HashMap in Java Explained in Simple English with Examples.

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HashMap in Java is a part of Java Collections Frameworks since Java 1.2 and provides the basic implementation of the Map interface in Java. It stores data in the form of Key and Value pairs where the key is a unique identifier used to associate each value on the Map. It means that every key is mapped to exactly one value and that we can use it to retrieve its corresponding value from the map.

One might ask, we already have so many data structures like Arrays, Linked List, etc, to store data, then what is the need to introduce a new one? The answer is simple, though the hashmap is used for the same thing as other data structures, it takes less time than them. 

HashMap takes a constant time to do every operation like add, delete, replace, etc whereas other data structures take the time equal to the amount of data stored in it – O(n) and O(log n) if the data is sorted. But everything comes at a price. The price we pay for using the hashmap is that it increases the amount of auxiliary space which will be equal to the number of items stored.

Now that we have a basic understanding of what a hashmap is and why was it introduced, let’s see how HashMap is different from others.

 Let’s begin… 

Index

  1. What is HashMap in Java?
  2. Initialization of HashMap in Java
  3. Hierarchy of HashMap
  4. Internal Structure of HashMap
  5. Basic Operations of HashMap
    1. Adding Elements
    2. Changing Elements
    3. Removing Elements
    4. Iterating over HashMap
  6. Different methods of HashMap
  7. Factors affecting the performance of HashMap
    1. Initial Capacity
    2. Load Factor
    3. Threshold
  8. Types of Constructors in HashMap
  9. Wrapping up
  10. Conclusion

What is HashMap in Java?

As told above, it is a type of Data Structure that is used to store data in the form of key and value pairs where both key and value are initialized using object/wrapper classes of the primitive data types like Integer, Boolean, String – which is already a wrapper class.

While the values can also be initialized as other data structures like ArrayList, Linked List, etc, the keys can’t.

One important thing to note is that the key should always be unique thus we know but why? The reason is that they act as the index to store the respective values in their respective places, which is not fixed as HashMaps are unsynchronized.

This means that there can be multiple keys for the same value but vice versa is not possible. If something did happen of this sort, the initial value of the respective key will be updated by the new value we have introduced. We will understand this in more detail in the Basic Operations section.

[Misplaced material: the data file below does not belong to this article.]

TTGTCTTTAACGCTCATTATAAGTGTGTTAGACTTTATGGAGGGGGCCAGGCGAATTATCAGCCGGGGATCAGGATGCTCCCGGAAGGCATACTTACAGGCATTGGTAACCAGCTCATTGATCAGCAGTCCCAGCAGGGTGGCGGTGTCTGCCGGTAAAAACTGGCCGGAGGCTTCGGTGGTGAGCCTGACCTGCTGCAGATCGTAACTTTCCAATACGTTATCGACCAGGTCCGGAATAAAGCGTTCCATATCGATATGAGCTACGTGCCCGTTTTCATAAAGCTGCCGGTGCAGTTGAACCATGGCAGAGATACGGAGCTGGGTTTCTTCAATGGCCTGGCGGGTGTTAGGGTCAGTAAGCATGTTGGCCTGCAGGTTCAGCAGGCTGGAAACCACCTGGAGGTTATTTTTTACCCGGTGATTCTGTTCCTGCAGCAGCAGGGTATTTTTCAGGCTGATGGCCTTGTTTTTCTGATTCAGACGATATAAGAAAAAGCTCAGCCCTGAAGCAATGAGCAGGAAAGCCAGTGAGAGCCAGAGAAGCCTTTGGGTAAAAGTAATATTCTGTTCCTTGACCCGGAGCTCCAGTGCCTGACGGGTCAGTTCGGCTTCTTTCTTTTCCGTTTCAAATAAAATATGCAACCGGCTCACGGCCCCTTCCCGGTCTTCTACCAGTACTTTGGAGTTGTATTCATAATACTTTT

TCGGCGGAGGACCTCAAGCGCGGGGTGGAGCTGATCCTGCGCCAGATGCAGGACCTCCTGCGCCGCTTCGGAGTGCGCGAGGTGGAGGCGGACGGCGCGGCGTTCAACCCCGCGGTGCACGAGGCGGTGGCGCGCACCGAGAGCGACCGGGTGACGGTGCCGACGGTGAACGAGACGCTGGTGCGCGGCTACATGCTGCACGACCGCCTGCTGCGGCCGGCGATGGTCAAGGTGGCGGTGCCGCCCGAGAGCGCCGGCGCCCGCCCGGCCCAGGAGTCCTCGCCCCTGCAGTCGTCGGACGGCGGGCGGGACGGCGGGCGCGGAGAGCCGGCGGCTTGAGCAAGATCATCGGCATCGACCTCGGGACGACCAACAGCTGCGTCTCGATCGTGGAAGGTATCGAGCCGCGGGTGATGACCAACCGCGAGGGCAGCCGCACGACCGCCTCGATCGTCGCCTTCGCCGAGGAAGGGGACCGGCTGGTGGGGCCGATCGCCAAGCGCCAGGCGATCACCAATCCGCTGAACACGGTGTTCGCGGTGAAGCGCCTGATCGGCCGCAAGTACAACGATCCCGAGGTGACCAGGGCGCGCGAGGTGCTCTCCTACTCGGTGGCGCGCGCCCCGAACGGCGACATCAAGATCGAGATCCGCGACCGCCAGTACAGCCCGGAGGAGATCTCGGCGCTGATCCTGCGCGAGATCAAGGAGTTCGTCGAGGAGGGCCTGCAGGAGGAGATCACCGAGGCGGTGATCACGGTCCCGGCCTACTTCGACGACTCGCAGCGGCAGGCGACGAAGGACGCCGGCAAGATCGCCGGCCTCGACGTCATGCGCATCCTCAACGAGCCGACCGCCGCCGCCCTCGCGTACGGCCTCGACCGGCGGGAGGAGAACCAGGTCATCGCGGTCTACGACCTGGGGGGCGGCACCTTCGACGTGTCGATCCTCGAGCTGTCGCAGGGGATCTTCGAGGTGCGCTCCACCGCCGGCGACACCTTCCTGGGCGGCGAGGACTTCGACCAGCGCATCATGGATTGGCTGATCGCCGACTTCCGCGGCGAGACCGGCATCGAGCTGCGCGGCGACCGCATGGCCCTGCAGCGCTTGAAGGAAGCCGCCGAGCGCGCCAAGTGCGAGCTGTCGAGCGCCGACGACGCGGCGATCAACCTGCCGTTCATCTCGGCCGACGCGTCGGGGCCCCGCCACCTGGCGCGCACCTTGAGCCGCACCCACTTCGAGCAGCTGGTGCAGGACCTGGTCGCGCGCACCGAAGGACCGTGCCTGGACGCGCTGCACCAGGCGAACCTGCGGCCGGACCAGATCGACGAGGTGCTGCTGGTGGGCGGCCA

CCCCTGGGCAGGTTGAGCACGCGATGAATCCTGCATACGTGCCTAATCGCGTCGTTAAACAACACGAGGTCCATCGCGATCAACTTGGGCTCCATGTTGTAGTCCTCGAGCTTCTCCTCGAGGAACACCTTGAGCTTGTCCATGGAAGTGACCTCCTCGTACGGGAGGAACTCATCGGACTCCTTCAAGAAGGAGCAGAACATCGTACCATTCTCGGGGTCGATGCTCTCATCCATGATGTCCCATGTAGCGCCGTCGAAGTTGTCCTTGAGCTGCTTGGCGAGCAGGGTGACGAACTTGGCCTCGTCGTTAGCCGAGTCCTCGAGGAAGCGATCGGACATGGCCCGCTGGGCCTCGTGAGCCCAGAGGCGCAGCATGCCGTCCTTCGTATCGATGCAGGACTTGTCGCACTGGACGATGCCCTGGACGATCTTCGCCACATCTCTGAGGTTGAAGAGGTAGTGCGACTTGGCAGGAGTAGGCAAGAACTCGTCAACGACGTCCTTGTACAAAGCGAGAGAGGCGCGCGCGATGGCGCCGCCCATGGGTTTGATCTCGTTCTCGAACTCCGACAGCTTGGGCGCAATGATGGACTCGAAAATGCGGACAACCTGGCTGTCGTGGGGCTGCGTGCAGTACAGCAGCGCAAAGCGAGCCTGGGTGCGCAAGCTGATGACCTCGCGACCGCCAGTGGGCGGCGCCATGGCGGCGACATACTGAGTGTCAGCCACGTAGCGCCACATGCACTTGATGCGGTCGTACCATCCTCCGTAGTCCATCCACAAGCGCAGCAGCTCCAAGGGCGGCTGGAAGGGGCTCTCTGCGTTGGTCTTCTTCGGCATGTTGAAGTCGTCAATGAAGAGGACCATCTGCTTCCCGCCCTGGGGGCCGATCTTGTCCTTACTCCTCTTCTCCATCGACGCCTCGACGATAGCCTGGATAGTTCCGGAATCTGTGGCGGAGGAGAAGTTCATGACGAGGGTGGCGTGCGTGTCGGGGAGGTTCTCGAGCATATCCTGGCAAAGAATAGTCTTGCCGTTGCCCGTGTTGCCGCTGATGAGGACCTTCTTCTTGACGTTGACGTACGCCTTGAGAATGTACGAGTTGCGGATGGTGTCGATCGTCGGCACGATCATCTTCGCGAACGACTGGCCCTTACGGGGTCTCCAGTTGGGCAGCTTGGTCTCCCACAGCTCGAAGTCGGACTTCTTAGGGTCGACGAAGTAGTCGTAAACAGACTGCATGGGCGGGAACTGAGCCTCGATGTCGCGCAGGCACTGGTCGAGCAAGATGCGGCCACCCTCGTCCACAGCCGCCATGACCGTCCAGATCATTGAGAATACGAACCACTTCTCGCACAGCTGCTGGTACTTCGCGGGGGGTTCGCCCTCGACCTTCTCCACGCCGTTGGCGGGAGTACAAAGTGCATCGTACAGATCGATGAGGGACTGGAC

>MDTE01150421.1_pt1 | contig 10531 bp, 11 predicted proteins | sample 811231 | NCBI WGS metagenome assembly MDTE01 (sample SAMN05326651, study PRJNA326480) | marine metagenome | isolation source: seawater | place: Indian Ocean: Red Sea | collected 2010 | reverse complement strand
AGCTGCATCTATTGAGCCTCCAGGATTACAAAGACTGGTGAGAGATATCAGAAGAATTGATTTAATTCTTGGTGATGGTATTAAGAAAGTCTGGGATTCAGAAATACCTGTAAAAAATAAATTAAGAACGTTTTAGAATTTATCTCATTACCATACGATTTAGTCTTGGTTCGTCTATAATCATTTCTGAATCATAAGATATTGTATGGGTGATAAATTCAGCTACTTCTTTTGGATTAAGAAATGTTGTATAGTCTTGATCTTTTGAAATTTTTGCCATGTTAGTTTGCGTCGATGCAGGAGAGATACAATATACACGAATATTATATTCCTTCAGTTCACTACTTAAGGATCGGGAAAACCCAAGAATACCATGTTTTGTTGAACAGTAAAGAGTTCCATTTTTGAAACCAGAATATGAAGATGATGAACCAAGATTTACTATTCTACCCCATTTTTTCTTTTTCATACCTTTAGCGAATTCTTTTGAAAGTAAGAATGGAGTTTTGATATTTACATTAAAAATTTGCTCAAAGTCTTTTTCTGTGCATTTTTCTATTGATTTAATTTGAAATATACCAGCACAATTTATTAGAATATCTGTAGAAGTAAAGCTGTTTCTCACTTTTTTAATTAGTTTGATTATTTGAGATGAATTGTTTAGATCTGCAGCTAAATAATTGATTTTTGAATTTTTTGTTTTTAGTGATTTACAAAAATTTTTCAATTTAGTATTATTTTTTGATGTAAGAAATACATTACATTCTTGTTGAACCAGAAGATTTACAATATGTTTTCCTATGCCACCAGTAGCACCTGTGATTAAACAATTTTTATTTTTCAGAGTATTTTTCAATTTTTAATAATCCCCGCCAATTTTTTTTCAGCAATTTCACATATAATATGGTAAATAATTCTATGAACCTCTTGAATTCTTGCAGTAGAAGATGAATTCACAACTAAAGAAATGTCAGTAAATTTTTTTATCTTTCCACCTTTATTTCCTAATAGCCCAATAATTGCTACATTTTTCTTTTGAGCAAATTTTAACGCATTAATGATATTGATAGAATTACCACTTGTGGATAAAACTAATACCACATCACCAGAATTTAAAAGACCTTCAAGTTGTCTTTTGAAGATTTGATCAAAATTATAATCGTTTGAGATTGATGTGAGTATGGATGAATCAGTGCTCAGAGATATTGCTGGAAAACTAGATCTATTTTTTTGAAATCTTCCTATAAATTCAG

Initialization of HashMap in Java

To use a HashMap in our Java Program, we first have to import it from java.util package, and then use the below syntax to initialize it in the program

HashMap<K, V> numbers = new HashMap<K, V>();

In the above code, we have created a hashmap named numbers. Here, K represents the data type that will be used for keys while V represents the data type or structure for values. 

Let’s understand thus with the help of an example –

HashMap<String, Integer> numbers = new HashMap<String Integer>();

In the above code, the String wrapper class has been used to initialize the keys while the Integer wrapper class has been used for values.

HashMaps are HashTable-based implementations of the Map interface. But as HashMaps are unsynchronized, they allow us to have any number of null values but only permit us to use one null key. 

The data in HashMap is unsynchronised as it does not take any guarantee that the order will remain the same as we store the data inside it over time. This is because the values are stored based on their hash values which makes it more efficient and is the reason for its constant time complexity.

Hierarchy of HashMap

Hierarchy of HashMap

HashMap implements Serializable, Cloneable, Map<K, V> interfaces. HashMap extends AbstractMap<K, V> class. The direct subclasses are LinkedHashMap, PrinterStateReasons

Syntax: Declaration

public class HashMap<K,V> extends AbstractMap<K,V>  implements Map<K,V>, Cloneable, Serializable

Parameters: It takes two parameters which are as follows:

  • The type of keys maintained by this map
  • The type of mapped values

Internal Structure of HashMap